Harrison became nationally known this year during his run against Senator Lindsey Graham, as he set fundraising records and became a cause for Democrats far beyond his state. Graham ultimately won by a much-wider-than-expected 10-point margin, boosted by South Carolina’s partisan lean and his role in confirming Amy Coney Barrett to the Supreme Court. But the goodwill that Harrison built up and the coming vacancy at the top of the DNC—Perez confirmed to me yesterday that he won’t be running for another term—has many Democrats thinking that Harrison is a perfect fit for the role. “The timing just seems right, frankly,” said Trav Robertson, a friend of Harrison’s who is now in Harrison’s old role as South Carolina Democratic Party chair.
More than just timing is involved. Harrison has the support of James Clyburn, his mentor and former boss, who is the House Democratic whip and whose endorsement during the primary campaign helped power Biden to the nomination. Yesterday, Clyburn pointed out to me that he had supported Harrison when he ran for DNC chair in 2017, and said, “I think he’s better prepared than he was when I supported him the first time.”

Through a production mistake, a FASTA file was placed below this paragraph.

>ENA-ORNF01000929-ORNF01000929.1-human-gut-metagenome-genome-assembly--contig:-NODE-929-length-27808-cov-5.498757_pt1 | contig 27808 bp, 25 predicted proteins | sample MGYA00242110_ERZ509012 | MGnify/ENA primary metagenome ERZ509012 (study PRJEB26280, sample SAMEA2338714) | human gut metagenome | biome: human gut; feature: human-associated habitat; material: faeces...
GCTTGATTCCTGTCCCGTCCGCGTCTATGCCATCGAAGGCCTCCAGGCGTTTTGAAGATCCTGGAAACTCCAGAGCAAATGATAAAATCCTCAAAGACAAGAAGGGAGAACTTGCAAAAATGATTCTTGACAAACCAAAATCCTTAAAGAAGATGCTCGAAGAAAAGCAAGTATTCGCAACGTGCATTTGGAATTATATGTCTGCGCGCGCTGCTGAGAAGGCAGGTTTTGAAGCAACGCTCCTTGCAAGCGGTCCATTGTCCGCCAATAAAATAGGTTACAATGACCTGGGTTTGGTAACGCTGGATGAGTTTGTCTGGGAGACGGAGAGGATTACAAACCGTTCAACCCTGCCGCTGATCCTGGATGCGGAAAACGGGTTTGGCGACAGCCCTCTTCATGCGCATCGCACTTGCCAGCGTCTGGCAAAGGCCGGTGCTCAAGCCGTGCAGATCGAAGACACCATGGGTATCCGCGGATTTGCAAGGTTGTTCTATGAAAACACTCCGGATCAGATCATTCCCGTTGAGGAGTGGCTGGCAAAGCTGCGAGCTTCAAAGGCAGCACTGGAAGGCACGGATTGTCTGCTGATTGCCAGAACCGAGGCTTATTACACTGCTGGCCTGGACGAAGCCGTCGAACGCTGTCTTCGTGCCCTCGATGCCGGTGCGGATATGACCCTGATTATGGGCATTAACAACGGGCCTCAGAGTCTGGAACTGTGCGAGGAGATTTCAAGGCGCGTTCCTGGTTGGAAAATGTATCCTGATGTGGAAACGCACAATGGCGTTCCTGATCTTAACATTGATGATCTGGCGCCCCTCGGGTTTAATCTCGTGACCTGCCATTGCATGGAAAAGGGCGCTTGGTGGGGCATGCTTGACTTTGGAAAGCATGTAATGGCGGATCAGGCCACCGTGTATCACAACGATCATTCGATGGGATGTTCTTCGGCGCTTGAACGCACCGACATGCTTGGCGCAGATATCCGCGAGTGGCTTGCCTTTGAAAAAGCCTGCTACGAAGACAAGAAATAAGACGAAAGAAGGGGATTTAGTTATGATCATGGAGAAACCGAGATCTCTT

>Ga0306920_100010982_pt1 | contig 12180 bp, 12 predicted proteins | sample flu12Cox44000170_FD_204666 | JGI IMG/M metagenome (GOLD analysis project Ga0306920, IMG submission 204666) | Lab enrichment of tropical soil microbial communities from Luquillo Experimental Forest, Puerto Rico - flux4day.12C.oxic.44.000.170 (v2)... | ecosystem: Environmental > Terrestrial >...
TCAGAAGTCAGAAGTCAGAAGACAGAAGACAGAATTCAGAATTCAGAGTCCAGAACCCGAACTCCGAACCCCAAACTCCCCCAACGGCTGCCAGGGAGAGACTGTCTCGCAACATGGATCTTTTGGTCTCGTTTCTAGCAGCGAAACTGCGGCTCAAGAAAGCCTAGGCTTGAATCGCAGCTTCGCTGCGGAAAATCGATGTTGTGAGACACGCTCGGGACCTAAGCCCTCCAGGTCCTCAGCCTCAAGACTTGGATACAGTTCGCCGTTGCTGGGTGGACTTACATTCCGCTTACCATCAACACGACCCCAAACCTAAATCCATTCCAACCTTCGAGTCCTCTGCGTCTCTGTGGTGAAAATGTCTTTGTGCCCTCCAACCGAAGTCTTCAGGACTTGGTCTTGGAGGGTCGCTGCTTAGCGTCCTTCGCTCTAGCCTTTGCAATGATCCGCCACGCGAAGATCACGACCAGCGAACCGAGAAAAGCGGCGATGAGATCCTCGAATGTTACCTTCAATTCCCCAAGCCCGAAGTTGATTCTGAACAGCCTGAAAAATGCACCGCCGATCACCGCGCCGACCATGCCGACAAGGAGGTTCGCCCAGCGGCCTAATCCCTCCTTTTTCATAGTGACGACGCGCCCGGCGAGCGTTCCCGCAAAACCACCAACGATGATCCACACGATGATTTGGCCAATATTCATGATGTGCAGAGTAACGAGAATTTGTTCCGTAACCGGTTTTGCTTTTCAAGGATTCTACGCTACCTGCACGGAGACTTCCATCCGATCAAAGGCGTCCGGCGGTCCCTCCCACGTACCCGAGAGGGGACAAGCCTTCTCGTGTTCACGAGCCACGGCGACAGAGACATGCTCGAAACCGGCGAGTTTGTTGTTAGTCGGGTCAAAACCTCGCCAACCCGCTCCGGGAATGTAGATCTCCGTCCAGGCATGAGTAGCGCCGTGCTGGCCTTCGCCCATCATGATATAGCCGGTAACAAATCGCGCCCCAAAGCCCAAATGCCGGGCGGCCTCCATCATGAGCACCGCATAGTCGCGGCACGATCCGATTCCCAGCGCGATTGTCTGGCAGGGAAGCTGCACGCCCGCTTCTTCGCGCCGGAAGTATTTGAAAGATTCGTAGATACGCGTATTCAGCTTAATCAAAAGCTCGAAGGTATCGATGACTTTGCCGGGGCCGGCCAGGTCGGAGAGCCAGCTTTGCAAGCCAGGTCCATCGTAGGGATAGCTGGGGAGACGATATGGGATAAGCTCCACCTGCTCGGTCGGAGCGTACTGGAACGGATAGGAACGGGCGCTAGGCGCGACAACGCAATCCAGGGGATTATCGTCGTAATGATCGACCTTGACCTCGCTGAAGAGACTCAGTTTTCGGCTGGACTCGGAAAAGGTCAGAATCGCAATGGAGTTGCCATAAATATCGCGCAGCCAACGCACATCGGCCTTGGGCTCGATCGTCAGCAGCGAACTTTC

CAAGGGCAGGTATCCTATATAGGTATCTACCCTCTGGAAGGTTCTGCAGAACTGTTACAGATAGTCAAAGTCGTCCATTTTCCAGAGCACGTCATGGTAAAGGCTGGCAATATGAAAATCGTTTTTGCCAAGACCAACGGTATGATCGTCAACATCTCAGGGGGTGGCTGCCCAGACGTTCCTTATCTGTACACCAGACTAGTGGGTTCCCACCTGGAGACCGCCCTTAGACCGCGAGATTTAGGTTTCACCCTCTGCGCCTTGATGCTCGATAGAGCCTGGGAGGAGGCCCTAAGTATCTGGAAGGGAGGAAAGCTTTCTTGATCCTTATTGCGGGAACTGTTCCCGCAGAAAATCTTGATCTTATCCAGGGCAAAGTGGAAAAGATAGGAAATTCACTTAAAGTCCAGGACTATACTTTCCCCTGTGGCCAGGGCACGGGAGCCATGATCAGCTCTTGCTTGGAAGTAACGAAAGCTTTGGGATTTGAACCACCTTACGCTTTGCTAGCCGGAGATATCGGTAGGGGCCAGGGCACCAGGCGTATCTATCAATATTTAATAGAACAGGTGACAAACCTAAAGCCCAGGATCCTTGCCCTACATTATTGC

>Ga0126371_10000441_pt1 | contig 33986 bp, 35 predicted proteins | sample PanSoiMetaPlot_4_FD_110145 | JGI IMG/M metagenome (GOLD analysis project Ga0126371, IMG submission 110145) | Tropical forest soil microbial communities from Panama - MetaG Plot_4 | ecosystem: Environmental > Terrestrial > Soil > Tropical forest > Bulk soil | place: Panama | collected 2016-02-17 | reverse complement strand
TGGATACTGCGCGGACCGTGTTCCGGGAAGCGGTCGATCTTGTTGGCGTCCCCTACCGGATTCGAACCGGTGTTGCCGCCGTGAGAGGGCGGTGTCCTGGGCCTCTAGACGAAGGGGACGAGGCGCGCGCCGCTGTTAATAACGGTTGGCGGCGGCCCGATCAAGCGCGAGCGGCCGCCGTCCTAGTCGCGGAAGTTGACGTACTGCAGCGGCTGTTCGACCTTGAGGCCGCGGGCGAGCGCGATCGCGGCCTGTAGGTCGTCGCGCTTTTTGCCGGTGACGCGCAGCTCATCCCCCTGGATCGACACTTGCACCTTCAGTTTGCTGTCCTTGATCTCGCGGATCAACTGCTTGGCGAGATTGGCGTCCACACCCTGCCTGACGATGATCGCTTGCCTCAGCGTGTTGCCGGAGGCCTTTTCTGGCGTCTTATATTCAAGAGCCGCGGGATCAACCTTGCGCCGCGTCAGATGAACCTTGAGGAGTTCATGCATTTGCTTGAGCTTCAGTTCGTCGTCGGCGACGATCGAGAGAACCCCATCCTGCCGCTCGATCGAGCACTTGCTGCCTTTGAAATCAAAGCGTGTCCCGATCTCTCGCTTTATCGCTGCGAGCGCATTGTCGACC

Clyburn told me he hasn’t mentioned the DNC-chair race to Biden, but “all of Biden’s friends know what I feel about it.” A Biden spokesperson declined to comment.
Clyburn’s support, Nebraska Democratic Party Chair Jane Kleeb said, “means the train has left the station.” Kleeb, who’s from a very different part of the party—she’s the political-committee chair of the Bernie Sanders–aligned group Our Revolution—told me she’s happy to see that support go to Harrison. Like several others I spoke with, she pointed to Harrison’s record as a state-party chair as giving her confidence in the kind of leader he would be. She’s just hoping that as the party elects other officers, members will promote regional and ideological diversity. Kleeb, for example, told me she’s planning to run for vice chair of the DNC herself.
Via text message, Harrison declined to comment, though earlier this week he told The Washington Post that he’d take a “good look” at running if asked.